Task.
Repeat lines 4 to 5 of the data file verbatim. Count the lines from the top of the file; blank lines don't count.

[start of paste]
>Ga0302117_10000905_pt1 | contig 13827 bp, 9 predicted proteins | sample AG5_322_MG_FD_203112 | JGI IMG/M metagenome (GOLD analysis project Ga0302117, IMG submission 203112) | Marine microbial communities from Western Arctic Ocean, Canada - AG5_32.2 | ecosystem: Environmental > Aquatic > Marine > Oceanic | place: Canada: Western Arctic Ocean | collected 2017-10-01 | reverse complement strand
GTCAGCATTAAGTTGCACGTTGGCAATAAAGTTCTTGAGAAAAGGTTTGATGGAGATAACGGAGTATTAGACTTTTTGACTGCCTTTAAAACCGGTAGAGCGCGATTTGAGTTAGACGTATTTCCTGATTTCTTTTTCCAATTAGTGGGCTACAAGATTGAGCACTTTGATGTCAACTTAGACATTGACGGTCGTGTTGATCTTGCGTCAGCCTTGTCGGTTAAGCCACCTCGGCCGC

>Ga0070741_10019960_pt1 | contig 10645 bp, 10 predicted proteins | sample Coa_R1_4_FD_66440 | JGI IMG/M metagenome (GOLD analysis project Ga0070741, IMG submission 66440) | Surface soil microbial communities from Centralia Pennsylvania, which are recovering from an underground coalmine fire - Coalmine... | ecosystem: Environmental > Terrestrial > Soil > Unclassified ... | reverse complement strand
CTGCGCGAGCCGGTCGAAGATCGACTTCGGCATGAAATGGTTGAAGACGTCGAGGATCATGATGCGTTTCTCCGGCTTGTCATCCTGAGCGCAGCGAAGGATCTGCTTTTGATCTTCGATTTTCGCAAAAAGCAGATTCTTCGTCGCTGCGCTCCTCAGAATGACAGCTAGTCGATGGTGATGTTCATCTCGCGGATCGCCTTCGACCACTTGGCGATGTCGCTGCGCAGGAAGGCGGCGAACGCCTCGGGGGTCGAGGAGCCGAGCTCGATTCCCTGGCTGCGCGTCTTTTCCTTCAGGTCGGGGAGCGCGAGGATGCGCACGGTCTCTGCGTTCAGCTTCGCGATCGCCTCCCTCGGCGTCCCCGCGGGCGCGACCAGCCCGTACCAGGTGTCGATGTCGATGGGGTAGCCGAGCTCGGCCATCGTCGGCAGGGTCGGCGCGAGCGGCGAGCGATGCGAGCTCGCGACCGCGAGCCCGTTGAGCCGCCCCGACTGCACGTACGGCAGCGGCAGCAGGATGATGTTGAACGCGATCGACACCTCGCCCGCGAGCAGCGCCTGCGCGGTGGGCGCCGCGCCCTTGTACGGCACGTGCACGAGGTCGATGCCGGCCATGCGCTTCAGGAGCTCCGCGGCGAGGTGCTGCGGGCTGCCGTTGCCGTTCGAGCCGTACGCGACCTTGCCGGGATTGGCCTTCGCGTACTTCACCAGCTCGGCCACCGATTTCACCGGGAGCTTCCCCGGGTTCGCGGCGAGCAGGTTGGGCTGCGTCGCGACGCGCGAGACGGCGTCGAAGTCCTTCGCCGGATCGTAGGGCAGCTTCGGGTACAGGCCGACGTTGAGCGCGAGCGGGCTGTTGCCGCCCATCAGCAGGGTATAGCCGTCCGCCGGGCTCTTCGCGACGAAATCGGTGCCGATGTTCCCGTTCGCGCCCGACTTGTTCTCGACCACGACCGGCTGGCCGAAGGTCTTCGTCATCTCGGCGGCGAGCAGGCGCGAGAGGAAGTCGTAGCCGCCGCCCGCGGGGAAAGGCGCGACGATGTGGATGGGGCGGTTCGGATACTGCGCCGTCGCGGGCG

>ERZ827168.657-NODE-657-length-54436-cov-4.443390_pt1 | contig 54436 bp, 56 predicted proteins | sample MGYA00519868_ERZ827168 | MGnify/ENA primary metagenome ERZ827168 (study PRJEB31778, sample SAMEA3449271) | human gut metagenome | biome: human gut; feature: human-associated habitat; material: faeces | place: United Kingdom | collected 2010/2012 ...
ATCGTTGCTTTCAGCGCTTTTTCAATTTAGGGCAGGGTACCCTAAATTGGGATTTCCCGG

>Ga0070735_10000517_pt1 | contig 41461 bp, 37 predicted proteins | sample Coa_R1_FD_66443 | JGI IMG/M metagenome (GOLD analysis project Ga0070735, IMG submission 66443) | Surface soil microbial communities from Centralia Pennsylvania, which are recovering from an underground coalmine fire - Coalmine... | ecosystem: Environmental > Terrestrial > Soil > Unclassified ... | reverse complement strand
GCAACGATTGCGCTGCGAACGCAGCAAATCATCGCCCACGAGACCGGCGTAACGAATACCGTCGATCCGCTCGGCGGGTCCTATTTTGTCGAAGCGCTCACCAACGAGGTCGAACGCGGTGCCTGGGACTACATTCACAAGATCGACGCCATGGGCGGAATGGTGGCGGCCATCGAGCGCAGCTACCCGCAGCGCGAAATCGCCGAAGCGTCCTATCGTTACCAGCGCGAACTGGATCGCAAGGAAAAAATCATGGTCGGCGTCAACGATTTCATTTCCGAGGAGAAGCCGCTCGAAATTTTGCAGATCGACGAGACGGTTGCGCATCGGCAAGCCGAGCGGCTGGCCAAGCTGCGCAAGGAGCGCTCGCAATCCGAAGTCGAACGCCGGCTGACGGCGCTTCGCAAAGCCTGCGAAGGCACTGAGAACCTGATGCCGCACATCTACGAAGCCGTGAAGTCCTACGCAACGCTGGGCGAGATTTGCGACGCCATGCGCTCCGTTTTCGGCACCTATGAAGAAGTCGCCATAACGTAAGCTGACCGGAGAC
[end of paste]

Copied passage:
CTGCGCGAGCCGGTCGAAGATCGACTTCGGCATGAAATGGTTGAAGACGTCGAGGATCATGATGCGTTTCTCCGGCTTGTCATCCTGAGCGCAGCGAAGGATCTGCTTTTGATCTTCGATTTTCGCAAAAAGCAGATTCTTCGTCGCTGCGCTCCTCAGAATGACAGCTAGTCGATGGTGATGTTCATCTCGCGGATCGCCTTCGACCACTTGGCGATGTCGCTGCGCAGGAAGGCGGCGAACGCCTCGGGGGTCGAGGAGCCGAGCTCGATTCCCTGGCTGCGCGTCTTTTCCTTCAGGTCGGGGAGCGCGAGGATGCGCACGGTCTCTGCGTTCAGCTTCGCGATCGCCTCCCTCGGCGTCCCCGCGGGCGCGACCAGCCCGTACCAGGTGTCGATGTCGATGGGGTAGCCGAGCTCGGCCATCGTCGGCAGGGTCGGCGCGAGCGGCGAGCGATGCGAGCTCGCGACCGCGAGCCCGTTGAGCCGCCCCGACTGCACGTACGGCAGCGGCAGCAGGATGATGTTGAACGCGATCGACACCTCGCCCGCGAGCAGCGCCTGCGCGGTGGGCGCCGCGCCCTTGTACGGCACGTGCACGAGGTCGATGCCGGCCATGCGCTTCAGGAGCTCCGCGGCGAGGTGCTGCGGGCTGCCGTTGCCGTTCGAGCCGTACGCGACCTTGCCGGGATTGGCCTTCGCGTACTTCACCAGCTCGGCCACCGATTTCACCGGGAGCTTCCCCGGGTTCGCGGCGAGCAGGTTGGGCTGCGTCGCGACGCGCGAGACGGCGTCGAAGTCCTTCGCCGGATCGTAGGGCAGCTTCGGGTACAGGCCGACGTTGAGCGCGAGCGGGCTGTTGCCGCCCATCAGCAGGGTATAGCCGTCCGCCGGGCTCTTCGCGACGAAATCGGTGCCGATGTTCCCGTTCGCGCCCGACTTGTTCTCGACCACGACCGGCTGGCCGAAGGTCTTCGTCATCTCGGCGGCGAGCAGGCGCGAGAGGAAGTCGTAGCCGCCGCCCGCGGGGAAAGGCGCGACGATGTGGATGGGGCGGTTCGGATACTGCGCCGTCGCGGGCG

>ERZ827168.657-NODE-657-length-54436-cov-4.443390_pt1 | contig 54436 bp, 56 predicted proteins | sample MGYA00519868_ERZ827168 | MGnify/ENA primary metagenome ERZ827168 (study PRJEB31778, sample SAMEA3449271) | human gut metagenome | biome: human gut; feature: human-associated habitat; material: faeces | place: United Kingdom | collected 2010/2012 ...